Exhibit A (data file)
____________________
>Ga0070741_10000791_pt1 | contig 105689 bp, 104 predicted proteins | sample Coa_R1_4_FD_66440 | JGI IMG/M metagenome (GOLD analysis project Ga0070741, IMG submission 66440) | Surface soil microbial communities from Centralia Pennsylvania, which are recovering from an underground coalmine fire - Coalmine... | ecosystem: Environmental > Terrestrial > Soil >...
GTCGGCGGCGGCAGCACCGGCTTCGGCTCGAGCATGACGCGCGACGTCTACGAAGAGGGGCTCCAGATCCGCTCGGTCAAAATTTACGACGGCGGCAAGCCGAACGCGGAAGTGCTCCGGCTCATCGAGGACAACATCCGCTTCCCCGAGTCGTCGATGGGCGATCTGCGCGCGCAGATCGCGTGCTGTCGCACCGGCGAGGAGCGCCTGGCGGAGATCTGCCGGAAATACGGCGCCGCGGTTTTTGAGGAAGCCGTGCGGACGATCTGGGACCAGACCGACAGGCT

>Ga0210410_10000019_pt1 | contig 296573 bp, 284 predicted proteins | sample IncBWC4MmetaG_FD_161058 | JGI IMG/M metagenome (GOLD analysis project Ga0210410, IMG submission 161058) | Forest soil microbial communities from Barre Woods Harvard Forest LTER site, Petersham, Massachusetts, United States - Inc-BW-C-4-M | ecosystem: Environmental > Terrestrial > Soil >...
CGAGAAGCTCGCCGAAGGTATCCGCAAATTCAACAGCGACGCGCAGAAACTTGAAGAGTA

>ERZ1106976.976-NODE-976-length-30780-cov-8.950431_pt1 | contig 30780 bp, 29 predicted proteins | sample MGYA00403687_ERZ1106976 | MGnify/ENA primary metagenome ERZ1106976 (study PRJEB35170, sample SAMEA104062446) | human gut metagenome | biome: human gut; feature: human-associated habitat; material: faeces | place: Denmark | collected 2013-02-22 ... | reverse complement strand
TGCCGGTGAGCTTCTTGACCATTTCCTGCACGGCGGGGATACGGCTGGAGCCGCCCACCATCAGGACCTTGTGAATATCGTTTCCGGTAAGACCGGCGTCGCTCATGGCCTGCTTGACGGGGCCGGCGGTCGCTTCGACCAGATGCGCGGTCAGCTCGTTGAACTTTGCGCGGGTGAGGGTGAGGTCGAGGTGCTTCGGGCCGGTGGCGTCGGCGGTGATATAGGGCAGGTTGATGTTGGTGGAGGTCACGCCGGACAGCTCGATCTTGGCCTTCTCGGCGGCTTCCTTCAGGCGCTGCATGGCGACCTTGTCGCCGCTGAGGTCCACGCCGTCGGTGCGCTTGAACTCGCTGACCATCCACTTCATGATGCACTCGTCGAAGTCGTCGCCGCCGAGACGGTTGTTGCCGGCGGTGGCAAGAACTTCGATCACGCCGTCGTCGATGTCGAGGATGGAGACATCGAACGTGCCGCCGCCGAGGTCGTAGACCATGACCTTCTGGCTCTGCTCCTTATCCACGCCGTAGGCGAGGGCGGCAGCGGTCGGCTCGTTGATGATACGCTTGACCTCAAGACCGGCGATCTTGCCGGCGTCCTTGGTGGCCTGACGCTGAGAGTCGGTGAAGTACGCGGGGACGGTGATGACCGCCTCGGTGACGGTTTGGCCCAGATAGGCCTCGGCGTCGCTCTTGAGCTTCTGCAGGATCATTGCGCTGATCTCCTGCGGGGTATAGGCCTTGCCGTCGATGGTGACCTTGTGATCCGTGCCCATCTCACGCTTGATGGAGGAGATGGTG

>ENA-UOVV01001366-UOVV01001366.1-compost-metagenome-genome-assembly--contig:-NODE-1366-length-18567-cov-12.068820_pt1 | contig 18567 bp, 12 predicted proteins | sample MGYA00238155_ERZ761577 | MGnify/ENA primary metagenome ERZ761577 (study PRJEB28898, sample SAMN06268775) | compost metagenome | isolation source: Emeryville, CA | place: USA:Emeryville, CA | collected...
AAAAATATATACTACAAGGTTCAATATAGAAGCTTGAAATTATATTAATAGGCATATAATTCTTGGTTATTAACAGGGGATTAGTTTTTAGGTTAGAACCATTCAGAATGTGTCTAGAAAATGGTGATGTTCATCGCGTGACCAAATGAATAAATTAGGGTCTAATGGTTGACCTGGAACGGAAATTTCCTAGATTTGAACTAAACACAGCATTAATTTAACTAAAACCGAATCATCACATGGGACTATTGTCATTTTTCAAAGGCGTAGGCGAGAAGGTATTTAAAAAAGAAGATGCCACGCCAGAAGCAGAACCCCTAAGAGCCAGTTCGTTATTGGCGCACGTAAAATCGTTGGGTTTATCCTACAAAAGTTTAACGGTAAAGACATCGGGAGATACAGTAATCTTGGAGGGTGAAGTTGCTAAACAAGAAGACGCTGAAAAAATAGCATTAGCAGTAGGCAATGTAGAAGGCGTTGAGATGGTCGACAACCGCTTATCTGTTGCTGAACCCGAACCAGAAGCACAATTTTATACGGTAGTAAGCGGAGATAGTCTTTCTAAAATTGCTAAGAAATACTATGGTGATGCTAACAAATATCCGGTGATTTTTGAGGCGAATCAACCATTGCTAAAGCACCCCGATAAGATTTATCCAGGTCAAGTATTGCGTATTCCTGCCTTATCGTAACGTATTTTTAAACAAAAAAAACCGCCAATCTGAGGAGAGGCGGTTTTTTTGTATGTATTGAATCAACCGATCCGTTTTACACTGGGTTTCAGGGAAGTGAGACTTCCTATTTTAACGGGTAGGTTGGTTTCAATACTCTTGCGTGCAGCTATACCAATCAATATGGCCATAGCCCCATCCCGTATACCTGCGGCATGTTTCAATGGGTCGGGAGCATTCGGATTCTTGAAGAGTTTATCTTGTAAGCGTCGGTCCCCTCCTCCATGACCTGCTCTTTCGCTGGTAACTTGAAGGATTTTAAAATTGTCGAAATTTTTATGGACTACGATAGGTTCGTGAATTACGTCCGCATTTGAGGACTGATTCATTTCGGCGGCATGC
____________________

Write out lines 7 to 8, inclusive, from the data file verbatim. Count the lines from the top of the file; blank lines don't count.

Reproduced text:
>ENA-UOVV01001366-UOVV01001366.1-compost-metagenome-genome-assembly--contig:-NODE-1366-length-18567-cov-12.068820_pt1 | contig 18567 bp, 12 predicted proteins | sample MGYA00238155_ERZ761577 | MGnify/ENA primary metagenome ERZ761577 (study PRJEB28898, sample SAMN06268775) | compost metagenome | isolation source: Emeryville, CA | place: USA:Emeryville, CA | collected...
AAAAATATATACTACAAGGTTCAATATAGAAGCTTGAAATTATATTAATAGGCATATAATTCTTGGTTATTAACAGGGGATTAGTTTTTAGGTTAGAACCATTCAGAATGTGTCTAGAAAATGGTGATGTTCATCGCGTGACCAAATGAATAAATTAGGGTCTAATGGTTGACCTGGAACGGAAATTTCCTAGATTTGAACTAAACACAGCATTAATTTAACTAAAACCGAATCATCACATGGGACTATTGTCATTTTTCAAAGGCGTAGGCGAGAAGGTATTTAAAAAAGAAGATGCCACGCCAGAAGCAGAACCCCTAAGAGCCAGTTCGTTATTGGCGCACGTAAAATCGTTGGGTTTATCCTACAAAAGTTTAACGGTAAAGACATCGGGAGATACAGTAATCTTGGAGGGTGAAGTTGCTAAACAAGAAGACGCTGAAAAAATAGCATTAGCAGTAGGCAATGTAGAAGGCGTTGAGATGGTCGACAACCGCTTATCTGTTGCTGAACCCGAACCAGAAGCACAATTTTATACGGTAGTAAGCGGAGATAGTCTTTCTAAAATTGCTAAGAAATACTATGGTGATGCTAACAAATATCCGGTGATTTTTGAGGCGAATCAACCATTGCTAAAGCACCCCGATAAGATTTATCCAGGTCAAGTATTGCGTATTCCTGCCTTATCGTAACGTATTTTTAAACAAAAAAAACCGCCAATCTGAGGAGAGGCGGTTTTTTTGTATGTATTGAATCAACCGATCCGTTTTACACTGGGTTTCAGGGAAGTGAGACTTCCTATTTTAACGGGTAGGTTGGTTTCAATACTCTTGCGTGCAGCTATACCAATCAATATGGCCATAGCCCCATCCCGTATACCTGCGGCATGTTTCAATGGGTCGGGAGCATTCGGATTCTTGAAGAGTTTATCTTGTAAGCGTCGGTCCCCTCCTCCATGACCTGCTCTTTCGCTGGTAACTTGAAGGATTTTAAAATTGTCGAAATTTTTATGGACTACGATAGGTTCGTGAATTACGTCCGCATTTGAGGACTGATTCATTTCGGCGGCATGC